People watch him, agape, as he flies past in a blur. It’s been this way all afternoon, the joie de vivre. Is he always this way? they say. He hasn’t even had any cake yet.
Unless he’s agro-energetic, which is rare, I let him run. Especially now. No harm beyond spectacle, beyond a few stiff-upper-lippers wondering when on earth I’m going to yank back on the leash.
But no, not today. Run boy run, all clammy scruff and foodie fingers. Burst up and down and hurl yourself at least once into every lap, begging MO MEAT PWEEEZE! and imping handfuls off of O.P.P. (other people’s plates) and batting eyelashes and, at the pinnacle of exasperation, saying I WUB YOU! and galumphing away, shoes on the wrong feet, and tripping spectacularly, landing in a tangle of limbs and giggles.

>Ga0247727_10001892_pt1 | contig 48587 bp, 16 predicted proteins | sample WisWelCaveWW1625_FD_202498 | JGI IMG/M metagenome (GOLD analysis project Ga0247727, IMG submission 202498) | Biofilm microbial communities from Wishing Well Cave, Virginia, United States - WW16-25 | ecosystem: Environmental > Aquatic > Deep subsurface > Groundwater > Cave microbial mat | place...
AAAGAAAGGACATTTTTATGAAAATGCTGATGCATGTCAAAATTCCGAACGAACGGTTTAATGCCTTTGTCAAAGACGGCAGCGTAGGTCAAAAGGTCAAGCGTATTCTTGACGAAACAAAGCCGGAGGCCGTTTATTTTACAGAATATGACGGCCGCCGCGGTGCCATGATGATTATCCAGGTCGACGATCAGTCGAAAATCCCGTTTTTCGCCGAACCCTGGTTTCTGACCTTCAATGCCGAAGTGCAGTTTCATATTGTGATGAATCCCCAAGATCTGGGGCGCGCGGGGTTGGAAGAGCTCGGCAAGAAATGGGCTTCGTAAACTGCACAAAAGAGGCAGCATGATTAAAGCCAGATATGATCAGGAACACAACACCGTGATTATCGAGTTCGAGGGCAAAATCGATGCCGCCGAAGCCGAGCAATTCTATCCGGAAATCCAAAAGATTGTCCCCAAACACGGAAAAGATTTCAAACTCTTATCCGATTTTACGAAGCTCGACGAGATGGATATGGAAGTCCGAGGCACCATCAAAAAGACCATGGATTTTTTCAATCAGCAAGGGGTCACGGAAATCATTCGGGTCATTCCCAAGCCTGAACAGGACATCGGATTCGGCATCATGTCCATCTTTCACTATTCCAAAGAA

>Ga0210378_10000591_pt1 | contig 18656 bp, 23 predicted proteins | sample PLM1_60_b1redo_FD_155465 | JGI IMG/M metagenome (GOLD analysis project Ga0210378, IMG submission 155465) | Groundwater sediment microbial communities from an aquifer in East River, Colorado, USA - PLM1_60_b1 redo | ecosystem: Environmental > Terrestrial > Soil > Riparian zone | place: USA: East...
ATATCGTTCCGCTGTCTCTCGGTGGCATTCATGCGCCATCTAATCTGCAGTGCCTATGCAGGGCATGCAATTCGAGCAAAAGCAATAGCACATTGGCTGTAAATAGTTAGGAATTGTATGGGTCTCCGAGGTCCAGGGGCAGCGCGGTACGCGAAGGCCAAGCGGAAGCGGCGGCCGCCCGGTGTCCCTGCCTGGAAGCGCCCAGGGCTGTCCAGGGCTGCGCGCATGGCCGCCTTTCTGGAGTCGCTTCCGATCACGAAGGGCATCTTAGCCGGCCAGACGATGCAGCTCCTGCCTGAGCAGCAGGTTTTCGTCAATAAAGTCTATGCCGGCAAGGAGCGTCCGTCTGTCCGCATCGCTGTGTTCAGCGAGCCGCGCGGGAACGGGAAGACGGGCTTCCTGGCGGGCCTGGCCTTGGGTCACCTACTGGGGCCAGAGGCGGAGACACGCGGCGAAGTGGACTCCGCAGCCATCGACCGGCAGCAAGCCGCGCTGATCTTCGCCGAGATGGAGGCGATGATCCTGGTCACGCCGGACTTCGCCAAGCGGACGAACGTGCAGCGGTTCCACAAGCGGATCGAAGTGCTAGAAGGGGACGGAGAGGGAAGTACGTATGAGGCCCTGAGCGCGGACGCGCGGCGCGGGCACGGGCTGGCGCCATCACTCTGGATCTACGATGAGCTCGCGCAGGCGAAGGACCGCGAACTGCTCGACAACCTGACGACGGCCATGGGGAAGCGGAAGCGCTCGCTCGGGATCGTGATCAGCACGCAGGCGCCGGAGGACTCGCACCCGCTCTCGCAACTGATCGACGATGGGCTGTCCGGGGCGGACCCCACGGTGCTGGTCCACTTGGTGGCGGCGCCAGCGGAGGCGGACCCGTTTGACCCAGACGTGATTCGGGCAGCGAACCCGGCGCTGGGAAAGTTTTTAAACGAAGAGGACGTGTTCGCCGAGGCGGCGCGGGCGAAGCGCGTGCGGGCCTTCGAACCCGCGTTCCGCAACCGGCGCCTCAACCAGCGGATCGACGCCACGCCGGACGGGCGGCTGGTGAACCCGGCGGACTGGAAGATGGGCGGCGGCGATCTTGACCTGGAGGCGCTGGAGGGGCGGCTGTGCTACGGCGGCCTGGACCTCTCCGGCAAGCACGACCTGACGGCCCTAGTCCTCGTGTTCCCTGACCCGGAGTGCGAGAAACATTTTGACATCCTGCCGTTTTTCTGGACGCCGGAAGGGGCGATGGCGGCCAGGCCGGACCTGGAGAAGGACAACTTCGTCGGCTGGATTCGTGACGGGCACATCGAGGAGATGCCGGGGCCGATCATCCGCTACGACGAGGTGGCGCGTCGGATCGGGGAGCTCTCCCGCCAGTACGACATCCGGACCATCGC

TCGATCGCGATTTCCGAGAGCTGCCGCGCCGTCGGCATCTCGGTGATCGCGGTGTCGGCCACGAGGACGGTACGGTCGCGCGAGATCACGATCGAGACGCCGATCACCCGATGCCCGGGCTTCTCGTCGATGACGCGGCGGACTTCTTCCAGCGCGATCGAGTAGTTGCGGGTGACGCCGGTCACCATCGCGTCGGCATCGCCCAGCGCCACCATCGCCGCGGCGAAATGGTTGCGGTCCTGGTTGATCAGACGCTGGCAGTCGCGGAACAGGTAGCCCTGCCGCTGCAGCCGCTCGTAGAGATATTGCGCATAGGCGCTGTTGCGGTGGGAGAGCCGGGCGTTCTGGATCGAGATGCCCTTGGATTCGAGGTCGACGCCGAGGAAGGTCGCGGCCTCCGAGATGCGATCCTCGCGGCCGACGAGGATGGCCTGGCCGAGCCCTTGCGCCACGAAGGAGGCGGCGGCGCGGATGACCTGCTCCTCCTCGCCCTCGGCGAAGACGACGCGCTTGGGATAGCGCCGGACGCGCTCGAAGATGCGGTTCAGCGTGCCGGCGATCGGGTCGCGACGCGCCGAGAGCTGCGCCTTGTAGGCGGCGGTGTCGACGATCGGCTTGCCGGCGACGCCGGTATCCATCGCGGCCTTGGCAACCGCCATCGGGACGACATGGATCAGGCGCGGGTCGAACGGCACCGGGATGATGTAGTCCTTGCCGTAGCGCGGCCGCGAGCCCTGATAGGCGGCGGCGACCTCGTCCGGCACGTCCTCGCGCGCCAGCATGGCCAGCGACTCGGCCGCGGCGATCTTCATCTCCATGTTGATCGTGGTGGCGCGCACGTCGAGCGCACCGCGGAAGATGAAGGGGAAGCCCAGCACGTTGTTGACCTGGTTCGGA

Having lost one son, the others will not be unhinged as though enough free rein for three has been dispersed among two.
But to see Evan so full of relentless charm, panting with exuberance… it’s like watching a horse you’ve got money on. I’m on my feet in the stands yelling Go! Go! Go! and as long as no harm is done and manners are loosely interpreted as best as a two-year-old can, I am his mama, mindful of more revelling and less propriety.
People watch him, agape, as he murmurs on my chest curled up like a kitten. It’s been this way all afternoon: he nurses, he stretches, he farts, he sleeps. Is he always this way? they say. So small, so still.
Not for long, I think to myself, smiling. Not for long.